Kenzie Fowler's toe might have prompted the Arizona Wildcats to rebuild her pitching delivery, but her arm demanded it.
The sophomore right-hander knew she would tweak her motion during the off-season after being called for "leaping" - not dragging her toe - during the Women's College World Series last season.
Her arm was the real concern, of course.
The Canyon del Oro High School graduate had numbness in her right hand and tightness in her forearm, the results of a pinched nerve.
The condition that started late in the regular season was so serious that Fowler did not throw over the summer, sticking to weights and summer school classes.
After looking at video and meeting with doctors and pitching coach Teresa Wilson, Fowler decided to scrap the motion she had used for the last 10 years.
"My pitching style has kind of changed. A lot," she said.
She tinkered with a new delivery for two full months before feeling comfortable and will spend the next three weeks perfecting it. The UA opens Feb. 10 at the Kajikawa Classic in Tempe.
"They said the way I did pitch was a little bit more stressful on my arm and neck and everything that happened," Fowler said of meetings with Wilson and doctors. "I sat down with Coach Wilson and we said, 'What would be the most efficient way for me to deliver and still be able to be dominant?'"
In her old delivery, Fowler swung her right hand high behind her before striding toward home plate.
"Now I'm more toward the ground and going forward," she said.
The Wildcats ace said she has "a lot more movement" on the ball, not necessarily more speed, and coyly mentioned that she has added "a couple new pitches."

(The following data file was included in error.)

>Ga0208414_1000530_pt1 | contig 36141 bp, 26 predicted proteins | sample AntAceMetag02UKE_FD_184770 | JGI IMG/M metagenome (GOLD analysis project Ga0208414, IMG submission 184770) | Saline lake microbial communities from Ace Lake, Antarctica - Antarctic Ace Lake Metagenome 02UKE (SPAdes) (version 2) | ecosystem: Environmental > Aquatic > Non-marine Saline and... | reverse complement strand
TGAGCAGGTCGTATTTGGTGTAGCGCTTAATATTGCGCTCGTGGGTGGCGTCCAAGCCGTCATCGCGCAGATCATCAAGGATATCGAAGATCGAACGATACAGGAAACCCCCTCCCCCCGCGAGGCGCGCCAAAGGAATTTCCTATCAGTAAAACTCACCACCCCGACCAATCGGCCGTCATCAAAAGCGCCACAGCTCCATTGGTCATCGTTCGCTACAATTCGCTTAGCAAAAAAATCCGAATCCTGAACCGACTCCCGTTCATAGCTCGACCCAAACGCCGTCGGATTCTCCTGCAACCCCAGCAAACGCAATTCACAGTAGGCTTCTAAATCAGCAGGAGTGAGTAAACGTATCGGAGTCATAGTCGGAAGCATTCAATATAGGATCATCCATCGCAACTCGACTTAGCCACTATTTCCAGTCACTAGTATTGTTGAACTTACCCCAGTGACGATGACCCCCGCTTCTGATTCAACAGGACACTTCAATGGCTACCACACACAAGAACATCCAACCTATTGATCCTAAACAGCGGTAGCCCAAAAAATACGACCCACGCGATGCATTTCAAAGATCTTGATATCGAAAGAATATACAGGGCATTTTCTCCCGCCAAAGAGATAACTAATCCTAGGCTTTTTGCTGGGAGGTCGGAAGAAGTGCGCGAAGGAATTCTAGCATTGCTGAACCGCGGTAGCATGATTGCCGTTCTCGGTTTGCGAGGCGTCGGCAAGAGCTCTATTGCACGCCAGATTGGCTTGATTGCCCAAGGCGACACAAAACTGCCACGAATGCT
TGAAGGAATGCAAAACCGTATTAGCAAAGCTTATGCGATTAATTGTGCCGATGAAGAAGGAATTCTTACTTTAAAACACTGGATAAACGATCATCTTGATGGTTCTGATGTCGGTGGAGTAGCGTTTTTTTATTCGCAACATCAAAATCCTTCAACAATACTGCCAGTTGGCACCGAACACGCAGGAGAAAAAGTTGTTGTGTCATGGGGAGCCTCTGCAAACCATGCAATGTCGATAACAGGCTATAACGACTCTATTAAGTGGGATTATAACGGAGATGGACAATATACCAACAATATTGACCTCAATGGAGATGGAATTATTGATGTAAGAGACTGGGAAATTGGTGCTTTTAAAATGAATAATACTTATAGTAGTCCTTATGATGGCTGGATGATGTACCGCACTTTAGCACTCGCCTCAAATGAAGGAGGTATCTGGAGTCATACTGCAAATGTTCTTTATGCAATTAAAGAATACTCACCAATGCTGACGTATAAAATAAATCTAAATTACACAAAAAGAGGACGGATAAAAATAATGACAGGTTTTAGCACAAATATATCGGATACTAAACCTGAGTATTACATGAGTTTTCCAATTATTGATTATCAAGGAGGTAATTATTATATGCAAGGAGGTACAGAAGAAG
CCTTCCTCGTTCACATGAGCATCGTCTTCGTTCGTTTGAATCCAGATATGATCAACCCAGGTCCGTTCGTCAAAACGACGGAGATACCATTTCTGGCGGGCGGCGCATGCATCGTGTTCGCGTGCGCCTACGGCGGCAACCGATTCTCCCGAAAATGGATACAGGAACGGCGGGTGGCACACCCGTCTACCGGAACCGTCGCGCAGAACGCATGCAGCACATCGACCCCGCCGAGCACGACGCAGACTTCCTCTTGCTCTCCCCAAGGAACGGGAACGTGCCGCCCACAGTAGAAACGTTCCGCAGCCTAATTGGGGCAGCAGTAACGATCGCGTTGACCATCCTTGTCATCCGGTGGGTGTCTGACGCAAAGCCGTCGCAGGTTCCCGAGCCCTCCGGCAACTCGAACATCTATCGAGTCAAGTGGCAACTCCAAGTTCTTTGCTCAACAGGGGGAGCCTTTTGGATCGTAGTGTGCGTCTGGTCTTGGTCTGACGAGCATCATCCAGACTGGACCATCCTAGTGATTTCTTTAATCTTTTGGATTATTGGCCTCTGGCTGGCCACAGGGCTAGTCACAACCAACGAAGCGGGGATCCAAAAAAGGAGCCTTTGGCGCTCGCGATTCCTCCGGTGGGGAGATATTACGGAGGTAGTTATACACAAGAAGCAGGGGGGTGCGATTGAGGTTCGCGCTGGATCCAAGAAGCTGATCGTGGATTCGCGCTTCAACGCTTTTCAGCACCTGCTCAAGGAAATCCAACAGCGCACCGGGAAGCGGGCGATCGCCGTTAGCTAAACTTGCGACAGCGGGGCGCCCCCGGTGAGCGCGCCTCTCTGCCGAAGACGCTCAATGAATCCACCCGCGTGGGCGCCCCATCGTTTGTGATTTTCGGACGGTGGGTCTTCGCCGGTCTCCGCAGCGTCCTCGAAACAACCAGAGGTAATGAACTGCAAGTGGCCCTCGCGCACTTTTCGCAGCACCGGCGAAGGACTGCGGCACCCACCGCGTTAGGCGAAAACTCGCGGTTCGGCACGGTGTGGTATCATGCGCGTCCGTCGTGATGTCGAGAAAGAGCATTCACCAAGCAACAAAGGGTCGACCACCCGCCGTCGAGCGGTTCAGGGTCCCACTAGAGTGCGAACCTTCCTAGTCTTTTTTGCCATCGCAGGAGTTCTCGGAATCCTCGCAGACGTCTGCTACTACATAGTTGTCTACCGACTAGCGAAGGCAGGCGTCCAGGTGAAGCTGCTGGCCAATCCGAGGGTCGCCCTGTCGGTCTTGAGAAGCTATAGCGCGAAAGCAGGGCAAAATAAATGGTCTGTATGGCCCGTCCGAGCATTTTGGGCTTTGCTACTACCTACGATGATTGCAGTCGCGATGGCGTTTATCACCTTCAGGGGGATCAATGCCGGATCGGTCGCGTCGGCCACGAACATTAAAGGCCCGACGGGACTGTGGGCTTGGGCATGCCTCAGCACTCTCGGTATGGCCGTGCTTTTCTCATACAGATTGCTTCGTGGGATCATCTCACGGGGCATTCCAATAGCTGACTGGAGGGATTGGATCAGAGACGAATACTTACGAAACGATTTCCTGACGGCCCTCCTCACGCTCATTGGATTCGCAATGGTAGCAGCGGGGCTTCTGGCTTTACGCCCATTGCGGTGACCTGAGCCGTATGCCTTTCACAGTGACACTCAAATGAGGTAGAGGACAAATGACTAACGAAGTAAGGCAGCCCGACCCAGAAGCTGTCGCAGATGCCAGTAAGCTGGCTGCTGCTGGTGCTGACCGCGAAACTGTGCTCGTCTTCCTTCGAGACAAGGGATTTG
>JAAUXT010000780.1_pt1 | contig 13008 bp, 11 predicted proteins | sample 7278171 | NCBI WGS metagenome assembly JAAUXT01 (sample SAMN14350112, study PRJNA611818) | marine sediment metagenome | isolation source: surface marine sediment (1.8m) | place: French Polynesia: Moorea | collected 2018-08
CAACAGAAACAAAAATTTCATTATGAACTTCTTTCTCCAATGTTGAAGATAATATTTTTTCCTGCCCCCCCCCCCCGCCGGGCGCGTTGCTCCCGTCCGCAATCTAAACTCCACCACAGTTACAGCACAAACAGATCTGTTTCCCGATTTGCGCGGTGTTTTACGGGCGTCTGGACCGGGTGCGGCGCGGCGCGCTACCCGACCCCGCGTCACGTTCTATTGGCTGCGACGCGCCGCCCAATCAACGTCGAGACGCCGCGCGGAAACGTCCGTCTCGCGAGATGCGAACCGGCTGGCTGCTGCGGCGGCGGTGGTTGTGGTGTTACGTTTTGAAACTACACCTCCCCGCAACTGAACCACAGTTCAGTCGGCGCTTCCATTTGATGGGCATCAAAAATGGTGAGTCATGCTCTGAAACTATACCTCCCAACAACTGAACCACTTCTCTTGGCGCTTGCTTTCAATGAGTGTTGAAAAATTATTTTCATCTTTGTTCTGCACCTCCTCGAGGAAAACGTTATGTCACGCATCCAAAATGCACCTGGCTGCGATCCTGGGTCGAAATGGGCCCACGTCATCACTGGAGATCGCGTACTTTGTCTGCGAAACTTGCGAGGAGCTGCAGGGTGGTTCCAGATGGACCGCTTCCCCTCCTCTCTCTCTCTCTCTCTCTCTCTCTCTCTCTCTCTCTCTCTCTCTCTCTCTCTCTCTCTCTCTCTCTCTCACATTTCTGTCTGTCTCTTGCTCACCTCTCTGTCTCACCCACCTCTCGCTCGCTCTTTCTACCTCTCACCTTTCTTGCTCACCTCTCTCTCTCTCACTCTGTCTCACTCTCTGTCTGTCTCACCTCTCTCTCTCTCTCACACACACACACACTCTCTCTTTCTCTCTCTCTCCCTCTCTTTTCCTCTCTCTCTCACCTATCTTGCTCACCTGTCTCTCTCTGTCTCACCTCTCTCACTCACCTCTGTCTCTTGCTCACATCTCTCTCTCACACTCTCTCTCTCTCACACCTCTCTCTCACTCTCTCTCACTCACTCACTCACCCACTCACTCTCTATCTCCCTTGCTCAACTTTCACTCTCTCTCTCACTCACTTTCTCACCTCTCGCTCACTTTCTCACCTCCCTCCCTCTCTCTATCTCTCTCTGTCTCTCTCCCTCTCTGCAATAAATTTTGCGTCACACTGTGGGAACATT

Fowler, who had life-saving thoracic outlet syndrome surgery on her pitching arm in June 2007, strengthened her core in the weight room, too.
"Right now, she's 100 percent to go," UA head coach Mike Candrea said. "It's just a matter of keeping an eye on it. I'm hoping some of these changes will help with her endurance."
Fowler can be more efficient by not striking out every batter, he said.
He cited ex-UA All-American Jennie Finch, who as a freshman "was blowing the ball by people," but "when she got older, she got smarter."
Fewer pitches will benefit Fowler's arm, long term.
Freshman Shelby Babcock figures to pitch more than last year's No. 2 starter, Sarah Akamine, and reduce Fowler's workload.
Fowler, 38-9 with a 1.53 ERA in 2010, knows the new delivery feels right. Every once in a while, she'll throw a pitch using her old motion.
It feels strange.
"So I think that's a good thing," she said, "when the way you're pitching now feels that comfortable.
"But it's so weird - I pitched that way for 10 years. It's so weird that you can pick up something so fast, and it just feels natural like that."
• What: Arizona at Kajikawa Classic
• Where: Tempe
• When: Feb. 10-13